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Tiki-Taka: The Curious Case of Aaron Ramsey

Aaron Ramsey playing for Arsenal FC. Ramsey has had both good and bad relationships with both the Arsenal fans and the coaching staff. WIKIMEDIA COMMONS

“Once Aaron starts scoring, he won’t stop,” former Arsenal manager Arsène Wenger once said about Aaron Ramsey, his midfield prodigy, at a time when every goal the Welshman scored had to be treasured and put on DVD.

Wenger knows.

A strong goalscorer since his breakthrough year in 2013, Ramsey is exceptional at the byline for a deep-lying midfielder who’s not even on penalty duties. He is the fulcrum of the midfield in this new Arsenal era and is the only player in their ranks capable of routinely dismantling a defense.

He’s also one of the senior figures of the squad, and with three FA Cup wins under his belt, is a crucial part of the Arsenal DNA and future club captain material. This is why it’s baffling that next season the Welshman will be plying his trade with Juventus in Italy, donning the colors of the Bianconeri.

Ramsey’s relationship with Arsenal fans has been a weird one. Largely, that’s because we’d never seen a midfielder like him before. He lacked the passing range that Jack Wilshere and Cesc Fàbregas possessed, and he wasn’t graceful like Tomáš Rosický or imposing like Patrick Vieira.

After his return from his horrific injury at Stoke City, he had the sympathy of the fans but not their trust. The problem with Ramsey in those early years of 2012-13 was that he tried to do too much.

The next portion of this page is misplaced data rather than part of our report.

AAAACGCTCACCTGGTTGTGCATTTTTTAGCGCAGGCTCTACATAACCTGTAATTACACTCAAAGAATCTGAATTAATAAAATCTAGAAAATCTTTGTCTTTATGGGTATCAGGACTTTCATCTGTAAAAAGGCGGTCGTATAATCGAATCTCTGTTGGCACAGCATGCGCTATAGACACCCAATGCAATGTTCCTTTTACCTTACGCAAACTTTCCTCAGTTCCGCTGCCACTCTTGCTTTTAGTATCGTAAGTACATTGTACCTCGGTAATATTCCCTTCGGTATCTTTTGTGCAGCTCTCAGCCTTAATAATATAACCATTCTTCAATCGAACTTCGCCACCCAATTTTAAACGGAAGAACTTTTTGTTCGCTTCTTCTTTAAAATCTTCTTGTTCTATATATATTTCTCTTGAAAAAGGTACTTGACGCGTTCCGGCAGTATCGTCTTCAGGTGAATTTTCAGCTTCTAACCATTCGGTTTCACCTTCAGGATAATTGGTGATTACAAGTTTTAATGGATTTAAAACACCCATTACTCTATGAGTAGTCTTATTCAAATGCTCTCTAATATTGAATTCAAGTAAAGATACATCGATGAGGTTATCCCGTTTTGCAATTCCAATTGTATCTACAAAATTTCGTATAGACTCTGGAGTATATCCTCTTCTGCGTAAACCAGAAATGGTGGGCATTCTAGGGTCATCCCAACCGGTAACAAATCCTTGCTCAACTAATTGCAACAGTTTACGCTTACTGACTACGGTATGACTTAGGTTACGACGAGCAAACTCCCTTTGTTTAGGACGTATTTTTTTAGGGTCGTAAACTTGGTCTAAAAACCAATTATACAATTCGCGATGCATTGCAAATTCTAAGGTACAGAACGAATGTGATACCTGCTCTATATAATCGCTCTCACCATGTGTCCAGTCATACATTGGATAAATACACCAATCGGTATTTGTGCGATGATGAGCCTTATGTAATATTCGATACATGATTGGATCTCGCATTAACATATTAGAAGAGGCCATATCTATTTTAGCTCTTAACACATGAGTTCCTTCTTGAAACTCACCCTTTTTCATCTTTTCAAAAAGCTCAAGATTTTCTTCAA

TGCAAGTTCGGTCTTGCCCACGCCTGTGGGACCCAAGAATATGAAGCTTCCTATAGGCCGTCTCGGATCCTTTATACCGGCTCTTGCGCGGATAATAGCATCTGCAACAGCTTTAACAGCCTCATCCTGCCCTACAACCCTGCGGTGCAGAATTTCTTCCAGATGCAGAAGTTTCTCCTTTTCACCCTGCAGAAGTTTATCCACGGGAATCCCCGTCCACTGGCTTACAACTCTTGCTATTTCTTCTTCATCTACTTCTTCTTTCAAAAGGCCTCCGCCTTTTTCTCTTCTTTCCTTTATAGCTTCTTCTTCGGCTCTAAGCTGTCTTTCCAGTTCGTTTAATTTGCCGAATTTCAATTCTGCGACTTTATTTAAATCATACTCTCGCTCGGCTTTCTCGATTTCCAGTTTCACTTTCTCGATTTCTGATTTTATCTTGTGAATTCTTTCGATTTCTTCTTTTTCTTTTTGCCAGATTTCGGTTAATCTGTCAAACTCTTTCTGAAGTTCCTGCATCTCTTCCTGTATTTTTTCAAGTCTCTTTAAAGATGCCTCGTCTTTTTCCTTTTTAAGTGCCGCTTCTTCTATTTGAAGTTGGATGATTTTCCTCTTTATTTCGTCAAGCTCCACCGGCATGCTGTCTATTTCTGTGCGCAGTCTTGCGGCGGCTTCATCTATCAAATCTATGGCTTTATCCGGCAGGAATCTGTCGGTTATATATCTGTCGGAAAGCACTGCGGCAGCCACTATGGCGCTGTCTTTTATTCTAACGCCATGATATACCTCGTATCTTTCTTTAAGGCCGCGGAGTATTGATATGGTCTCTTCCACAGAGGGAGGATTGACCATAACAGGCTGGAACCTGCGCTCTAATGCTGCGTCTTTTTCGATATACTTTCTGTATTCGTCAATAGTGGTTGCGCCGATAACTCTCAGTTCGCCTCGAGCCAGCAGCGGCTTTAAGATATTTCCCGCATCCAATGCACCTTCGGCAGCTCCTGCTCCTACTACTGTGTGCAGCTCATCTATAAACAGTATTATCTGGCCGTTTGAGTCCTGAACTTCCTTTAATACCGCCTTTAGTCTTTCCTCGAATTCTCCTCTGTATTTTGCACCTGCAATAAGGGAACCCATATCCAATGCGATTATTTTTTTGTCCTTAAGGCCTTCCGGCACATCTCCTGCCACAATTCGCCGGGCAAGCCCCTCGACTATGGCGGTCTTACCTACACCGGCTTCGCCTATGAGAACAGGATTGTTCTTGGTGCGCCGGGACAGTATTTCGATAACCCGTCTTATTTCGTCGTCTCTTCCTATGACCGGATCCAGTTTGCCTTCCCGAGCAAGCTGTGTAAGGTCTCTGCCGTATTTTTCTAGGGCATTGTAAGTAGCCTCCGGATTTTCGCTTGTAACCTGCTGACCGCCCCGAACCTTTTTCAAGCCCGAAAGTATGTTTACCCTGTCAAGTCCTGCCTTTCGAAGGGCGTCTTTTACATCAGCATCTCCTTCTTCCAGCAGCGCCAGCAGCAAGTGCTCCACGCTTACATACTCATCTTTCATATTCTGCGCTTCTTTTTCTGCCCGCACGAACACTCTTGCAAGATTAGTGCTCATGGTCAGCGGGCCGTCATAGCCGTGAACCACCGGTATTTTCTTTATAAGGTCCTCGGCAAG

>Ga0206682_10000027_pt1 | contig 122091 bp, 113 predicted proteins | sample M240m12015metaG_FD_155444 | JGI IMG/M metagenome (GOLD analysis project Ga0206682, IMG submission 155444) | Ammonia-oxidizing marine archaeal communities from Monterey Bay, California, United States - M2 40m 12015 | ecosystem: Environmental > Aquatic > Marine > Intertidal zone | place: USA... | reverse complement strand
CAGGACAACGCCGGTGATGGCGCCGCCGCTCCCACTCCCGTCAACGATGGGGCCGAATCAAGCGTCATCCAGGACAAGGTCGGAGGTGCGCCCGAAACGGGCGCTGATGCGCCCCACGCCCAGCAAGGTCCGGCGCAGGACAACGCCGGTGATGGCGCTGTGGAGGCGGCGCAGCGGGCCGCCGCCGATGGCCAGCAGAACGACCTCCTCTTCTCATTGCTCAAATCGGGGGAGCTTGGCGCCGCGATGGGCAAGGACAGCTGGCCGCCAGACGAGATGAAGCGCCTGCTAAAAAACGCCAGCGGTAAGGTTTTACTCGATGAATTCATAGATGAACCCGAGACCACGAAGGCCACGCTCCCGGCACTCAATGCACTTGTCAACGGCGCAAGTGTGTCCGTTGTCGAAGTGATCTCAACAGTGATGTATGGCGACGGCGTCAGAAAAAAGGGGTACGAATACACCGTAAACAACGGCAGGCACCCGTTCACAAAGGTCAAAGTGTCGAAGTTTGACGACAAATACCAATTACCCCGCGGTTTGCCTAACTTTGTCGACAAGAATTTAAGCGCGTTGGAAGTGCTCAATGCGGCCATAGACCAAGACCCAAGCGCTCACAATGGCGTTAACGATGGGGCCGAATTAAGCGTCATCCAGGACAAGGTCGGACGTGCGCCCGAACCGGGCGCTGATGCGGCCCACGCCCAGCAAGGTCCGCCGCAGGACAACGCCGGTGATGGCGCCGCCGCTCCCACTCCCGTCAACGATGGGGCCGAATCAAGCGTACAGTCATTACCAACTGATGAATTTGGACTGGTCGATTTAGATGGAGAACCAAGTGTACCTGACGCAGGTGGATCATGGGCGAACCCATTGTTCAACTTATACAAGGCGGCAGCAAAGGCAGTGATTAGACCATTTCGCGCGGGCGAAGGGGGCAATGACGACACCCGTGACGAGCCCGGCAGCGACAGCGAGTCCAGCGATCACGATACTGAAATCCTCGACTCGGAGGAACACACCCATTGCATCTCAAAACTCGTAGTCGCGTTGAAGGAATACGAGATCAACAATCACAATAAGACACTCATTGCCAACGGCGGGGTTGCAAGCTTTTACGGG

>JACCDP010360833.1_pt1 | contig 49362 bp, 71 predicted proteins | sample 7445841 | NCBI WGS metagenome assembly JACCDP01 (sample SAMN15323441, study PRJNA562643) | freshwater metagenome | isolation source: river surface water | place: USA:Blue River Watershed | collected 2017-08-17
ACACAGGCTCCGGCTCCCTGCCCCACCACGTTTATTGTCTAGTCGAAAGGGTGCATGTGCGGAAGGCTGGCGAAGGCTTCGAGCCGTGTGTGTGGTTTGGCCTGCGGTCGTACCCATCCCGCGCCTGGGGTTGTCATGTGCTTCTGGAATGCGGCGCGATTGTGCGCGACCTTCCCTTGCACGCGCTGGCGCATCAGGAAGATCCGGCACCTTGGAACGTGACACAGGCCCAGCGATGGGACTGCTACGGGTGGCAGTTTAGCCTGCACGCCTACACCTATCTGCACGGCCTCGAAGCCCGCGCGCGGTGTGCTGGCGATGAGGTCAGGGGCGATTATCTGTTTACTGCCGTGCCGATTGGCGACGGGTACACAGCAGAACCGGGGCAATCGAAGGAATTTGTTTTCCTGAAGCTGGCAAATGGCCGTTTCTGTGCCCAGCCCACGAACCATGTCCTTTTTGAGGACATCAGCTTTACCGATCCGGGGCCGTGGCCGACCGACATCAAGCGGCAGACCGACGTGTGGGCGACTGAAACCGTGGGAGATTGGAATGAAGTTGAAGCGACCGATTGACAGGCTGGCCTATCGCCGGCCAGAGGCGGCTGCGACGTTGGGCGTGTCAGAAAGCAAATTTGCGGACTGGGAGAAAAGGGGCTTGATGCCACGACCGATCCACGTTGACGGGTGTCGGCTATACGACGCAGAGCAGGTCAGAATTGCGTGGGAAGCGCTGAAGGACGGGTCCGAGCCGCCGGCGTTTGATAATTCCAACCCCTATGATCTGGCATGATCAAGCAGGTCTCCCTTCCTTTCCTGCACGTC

He’d break down every flowing move with a needless pirouette, or a wasteful Cruyff turn at the halfway line or sometimes an overly ambitious shot from an impossible angle.

There’s one game in particular that stands out jarringly in my memory — it was a routine home match against Queens Park Rangers in 2012, and Ramsey had an absolute howler.

Granted, he was deployed out of position on the right of a midfield three, but the Welshman barely completed a rightward pass. The usually docile Emirates crowd made their frustrations apparent, eventually forcing Wenger’s hand at having Ramsey substituted out.

Personally, I didn’t think Ramsey would last beyond that season. I’d have been happy to drive him out of North London myself. In fact, I remember putting up a particularly vile status update on Facebook about Ramsey after the QPR game.

One year on, he was my display picture.

It was his unorthodox technique that eventually made him successful at Arsenal. He toned down some of the unnecessary flair and focused more on doing the simple things like passing the ball.

Last week against Napoli in the Europa League, Ramsey did what he’s been doing all these years: starting off moves from deep in the half, racing into the box and finishing off moves he created with aplomb.

Arsenal manager Unai Emery made a decision on Ramsey very early on and made it clear the Welshman wasn’t part of his plans for the future. To his credit, Ramsey accepted the situation, put his head down and continued to persevere, as he always has.

Now, he has changed Emery’s mind and cemented his place in the starting 11. Still, no matter how much the Spaniard sings his praises, it’s already too late.

The Welsh maverick has his bags packed for Italy. From the look of his recent performances, it looks like he is set on leaving his new side with countless memories and hopefully some silverware.

Juventus doesn’t know what they’re gaining.

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